Buying a SFH with negative cash flow

16 Replies

Hey All,

After analyzing a deal for a SFH rental mortgaged over 15 years I have a negative cash flow for the first six years. Is that an absolute no-no? I prefer the buy and hold strategy so I don't mind having negative cash flow if it will yield more down the road and I have enough reserves to weather the first few years. Any feedback would be appreciated.

My monthly P & I payment would be lower with a 20 or 30 year mortgage.  It isn't a large number, but I was just wondering before I explore more of these type deals. 

Are you over-estimating insurance or maintenance?  Under-estimated affects of depreciation on cash-flow?

If not, I'd suggest keep searching.  The current market is high but there are still rentals priced better than negative cash-flow.  What if... we're at a peak, market prices drop 20% and rental market gets soft like it did in the late 2000s?  You could be weathering negative returns for a decade.

If you can't find a decent deal in real estate, put your down payment in a stock index fund. In 10 years that should at least double (8% return).

Look further. There is lower-hanging fruit.

What numbers are you using for appreciation and rent increases?   That is usually the reward for being able to buy for profit over immediate cash flow.

I will be buying in an area where appreciation is below the national average, and I am using a 1% appreciation rate with no rent increase. In a sense I guess the numbers are very conservative. I used deteriorating repair number over time to get to the six year positive cash flow.

15 year loan or not, never buy a property with negative cash flow.  There are plenty of other properties that will cash flow positive.  If there isn't then you need to look in another area.  

Originally posted by @Bradford Myatt :

I will be buying in an area where appreciation is below the national average, and I am using a 1% appreciation rate with no rent increase. In a sense I guess the numbers are very conservative. I used deteriorating repair number over time to get to the six year positive cash flow.

 Nothing wrong with negative cash flow but if you're saying appreciation and rent growth is nil then I'm wondering why this is a deal to you.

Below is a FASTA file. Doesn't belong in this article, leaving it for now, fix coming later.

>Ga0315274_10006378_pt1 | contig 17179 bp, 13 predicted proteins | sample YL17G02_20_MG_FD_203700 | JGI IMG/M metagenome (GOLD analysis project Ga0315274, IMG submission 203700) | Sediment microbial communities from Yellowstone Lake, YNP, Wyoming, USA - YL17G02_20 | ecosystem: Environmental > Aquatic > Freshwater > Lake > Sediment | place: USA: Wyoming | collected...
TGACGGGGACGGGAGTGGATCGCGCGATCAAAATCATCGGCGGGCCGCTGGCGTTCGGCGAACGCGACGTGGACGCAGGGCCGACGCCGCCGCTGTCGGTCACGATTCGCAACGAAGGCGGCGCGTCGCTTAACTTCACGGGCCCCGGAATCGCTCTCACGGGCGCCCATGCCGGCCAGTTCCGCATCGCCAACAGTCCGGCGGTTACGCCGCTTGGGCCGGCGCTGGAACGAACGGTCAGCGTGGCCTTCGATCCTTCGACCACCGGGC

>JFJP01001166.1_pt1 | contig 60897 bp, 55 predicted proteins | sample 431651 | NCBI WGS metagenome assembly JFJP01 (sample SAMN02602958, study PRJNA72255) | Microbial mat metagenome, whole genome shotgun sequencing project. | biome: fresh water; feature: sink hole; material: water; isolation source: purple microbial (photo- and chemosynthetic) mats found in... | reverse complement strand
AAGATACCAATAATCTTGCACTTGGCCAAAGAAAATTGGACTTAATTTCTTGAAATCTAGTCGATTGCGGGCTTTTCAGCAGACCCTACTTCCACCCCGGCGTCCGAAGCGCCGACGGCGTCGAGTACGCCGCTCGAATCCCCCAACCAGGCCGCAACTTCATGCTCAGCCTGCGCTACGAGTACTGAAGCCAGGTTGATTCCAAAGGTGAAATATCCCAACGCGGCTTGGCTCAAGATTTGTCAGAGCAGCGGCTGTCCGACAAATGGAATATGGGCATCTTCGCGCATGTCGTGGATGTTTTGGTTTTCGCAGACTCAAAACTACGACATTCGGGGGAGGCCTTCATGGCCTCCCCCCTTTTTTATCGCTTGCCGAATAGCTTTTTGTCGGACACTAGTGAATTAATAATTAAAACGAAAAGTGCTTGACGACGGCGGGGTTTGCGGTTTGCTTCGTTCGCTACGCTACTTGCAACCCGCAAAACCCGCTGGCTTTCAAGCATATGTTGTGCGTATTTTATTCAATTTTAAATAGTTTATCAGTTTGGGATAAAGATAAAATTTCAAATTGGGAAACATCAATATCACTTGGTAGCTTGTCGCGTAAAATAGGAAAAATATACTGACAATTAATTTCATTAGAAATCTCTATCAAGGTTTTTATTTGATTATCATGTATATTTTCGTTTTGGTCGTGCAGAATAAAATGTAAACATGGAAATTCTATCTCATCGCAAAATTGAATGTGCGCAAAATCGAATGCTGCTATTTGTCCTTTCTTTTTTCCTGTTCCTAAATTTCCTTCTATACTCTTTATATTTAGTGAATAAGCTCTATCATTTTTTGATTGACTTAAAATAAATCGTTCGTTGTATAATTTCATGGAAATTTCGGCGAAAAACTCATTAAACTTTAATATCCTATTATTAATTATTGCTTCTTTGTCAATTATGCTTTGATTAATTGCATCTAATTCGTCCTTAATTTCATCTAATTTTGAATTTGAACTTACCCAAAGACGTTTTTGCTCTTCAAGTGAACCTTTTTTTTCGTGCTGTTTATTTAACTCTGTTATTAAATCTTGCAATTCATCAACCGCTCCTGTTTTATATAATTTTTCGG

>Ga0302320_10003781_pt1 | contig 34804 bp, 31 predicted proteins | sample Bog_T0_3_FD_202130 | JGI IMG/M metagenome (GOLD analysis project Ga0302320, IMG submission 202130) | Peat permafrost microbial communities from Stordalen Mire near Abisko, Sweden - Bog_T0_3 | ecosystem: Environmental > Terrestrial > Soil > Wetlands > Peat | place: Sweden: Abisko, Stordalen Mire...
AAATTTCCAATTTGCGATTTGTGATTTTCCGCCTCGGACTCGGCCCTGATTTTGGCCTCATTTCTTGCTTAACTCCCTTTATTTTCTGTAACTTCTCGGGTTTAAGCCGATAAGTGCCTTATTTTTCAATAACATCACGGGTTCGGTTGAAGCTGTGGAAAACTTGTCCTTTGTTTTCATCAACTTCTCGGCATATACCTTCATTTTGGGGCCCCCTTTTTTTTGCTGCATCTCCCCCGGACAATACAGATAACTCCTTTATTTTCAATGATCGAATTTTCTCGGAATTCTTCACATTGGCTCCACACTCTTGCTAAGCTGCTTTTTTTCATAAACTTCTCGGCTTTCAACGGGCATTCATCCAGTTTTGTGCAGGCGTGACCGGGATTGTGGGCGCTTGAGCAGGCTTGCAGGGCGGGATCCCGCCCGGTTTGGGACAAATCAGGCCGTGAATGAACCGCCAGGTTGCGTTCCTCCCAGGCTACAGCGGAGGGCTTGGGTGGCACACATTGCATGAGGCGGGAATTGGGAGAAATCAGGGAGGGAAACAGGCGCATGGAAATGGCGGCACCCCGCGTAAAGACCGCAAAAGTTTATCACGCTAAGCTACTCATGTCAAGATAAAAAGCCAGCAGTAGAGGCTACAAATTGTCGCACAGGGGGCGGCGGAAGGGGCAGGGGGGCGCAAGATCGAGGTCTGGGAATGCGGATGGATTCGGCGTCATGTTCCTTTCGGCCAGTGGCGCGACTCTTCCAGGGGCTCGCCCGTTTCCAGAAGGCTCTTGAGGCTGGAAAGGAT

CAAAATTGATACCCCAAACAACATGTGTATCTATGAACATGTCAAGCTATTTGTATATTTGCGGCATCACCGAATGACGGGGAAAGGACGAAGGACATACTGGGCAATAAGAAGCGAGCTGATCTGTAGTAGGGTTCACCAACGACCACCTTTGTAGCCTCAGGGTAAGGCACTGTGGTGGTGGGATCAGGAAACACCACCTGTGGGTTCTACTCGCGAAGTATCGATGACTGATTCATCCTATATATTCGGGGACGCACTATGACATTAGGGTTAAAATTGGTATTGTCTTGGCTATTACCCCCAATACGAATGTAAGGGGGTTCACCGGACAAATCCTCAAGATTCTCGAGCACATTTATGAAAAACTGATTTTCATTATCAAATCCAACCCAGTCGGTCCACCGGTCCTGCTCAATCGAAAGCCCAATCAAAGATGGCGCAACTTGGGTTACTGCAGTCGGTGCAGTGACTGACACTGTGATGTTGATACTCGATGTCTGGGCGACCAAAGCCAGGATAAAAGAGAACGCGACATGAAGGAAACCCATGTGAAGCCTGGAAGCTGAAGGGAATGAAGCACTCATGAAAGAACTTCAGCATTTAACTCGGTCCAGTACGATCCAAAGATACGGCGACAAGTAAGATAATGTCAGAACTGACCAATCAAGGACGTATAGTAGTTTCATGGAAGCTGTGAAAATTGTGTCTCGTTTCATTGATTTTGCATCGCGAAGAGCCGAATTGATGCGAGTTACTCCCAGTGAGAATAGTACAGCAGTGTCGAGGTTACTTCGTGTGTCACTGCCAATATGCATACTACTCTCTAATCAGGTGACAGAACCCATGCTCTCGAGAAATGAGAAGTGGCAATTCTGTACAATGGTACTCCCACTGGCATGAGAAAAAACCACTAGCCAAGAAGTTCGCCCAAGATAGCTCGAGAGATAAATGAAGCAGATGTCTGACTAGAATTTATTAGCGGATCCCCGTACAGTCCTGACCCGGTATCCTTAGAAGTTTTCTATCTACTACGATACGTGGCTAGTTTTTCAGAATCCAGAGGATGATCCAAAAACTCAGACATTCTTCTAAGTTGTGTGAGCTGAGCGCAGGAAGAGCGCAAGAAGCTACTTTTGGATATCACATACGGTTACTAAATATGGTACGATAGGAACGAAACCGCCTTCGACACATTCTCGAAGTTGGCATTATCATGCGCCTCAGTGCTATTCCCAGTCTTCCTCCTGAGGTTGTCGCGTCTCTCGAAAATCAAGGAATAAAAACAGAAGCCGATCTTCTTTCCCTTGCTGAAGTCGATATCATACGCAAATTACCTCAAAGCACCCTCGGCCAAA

I sold many of my OREO to investor that had big negative cash flow but I sold them with ZERO interest and 60 month notes  they paid them off and owned them free and clear in 60 months... its a little tough for those years but the amount of money they save over a long period of time came back to them very quickly once they had them paid off.

I have one more that I am going to sell ZERO interest... and I know I have to pay Imputed interest but I like not having to worry about getting paid.. never had a default on a zero interest deal.

Everyone has their own strategy. Be careful with 15 year loans because it will make it hard to purchase the next house. We bought 1-15 year loan. Our goal was to do all 15 year loan until we realized that we wouldn't be able to requalfiy. Therefore we started putting them all on 3o year loans although we put as little into them as possible now. 

We buy class A properties that appreciate above inflation. Since you are betting on cash flow with this plan. Make sure it works :)

Welcome to BP. 

As buy and hold investor, you want to make sure you don't run into negative cash flow. This is NOT a good strategy to bank on appreciation only. You must need positive cash flow from day one till you sell your property. 

I understand in some markets, appreciation is so high that you will make a profit, however you must have a very strong financial back up to survive all the negative cash flow and keep putting money into it until you sell it. 

Hope it helps.

@Elizabeth Colegrove

What do you mean with not be able to requalify with a 15 year mortgage? Just curious.

If I ever buy a house to hold with negative cash flow...please shoot me.

@Andreas W.  

You have to requalify for new mortgages with your debt. So the more houses you have the more debt you have to requalify with. Unfortunately they look at your monthly payment not equity. So the higher payment was more that you had to requalify with making it harder to buy the next house. So we did everything on 30 year loans!

Originally posted by @Joe Villeneuve :

If I ever buy a house to hold with negative cash flow...please shoot me.

While Joe's answer is a little bit harsh, he has a great point, don't do it, keep looking and find a better deal. Negative cash flow sucks money from your wallet each month, and most new investors underestimate expenses (approximately 50% of rents). Based on the Kiyosaki definition something that takes money from your pocket each month it is a liability not an asset. About the only time I would do a negative cash flow is if it was a duplex or fourplex and you were living it at a negative cash flow well below market rents since you have to live somewhere.

@Bradford Myatt  It seems like the consensus votes against purchasing a property that projects negative cash flow. I believe most investors on Bigger Pockets are investing with a heavy focus on cash-flow. Appreciation is nice, but it is a lot like gambling.

But you also really need to consider how you are analyzing the property. Your "projection" of negative cash flow depends a lot on what percentage you are plugging in for maintenance, vacancy, capital expenditures and management. When I am running numbers, I put 10%, 10%, 5% and 10% respectively for those four categories. Lower those percentages and the monthly cash flow can work great. Raise them and you might not have any cash flow.

Mike

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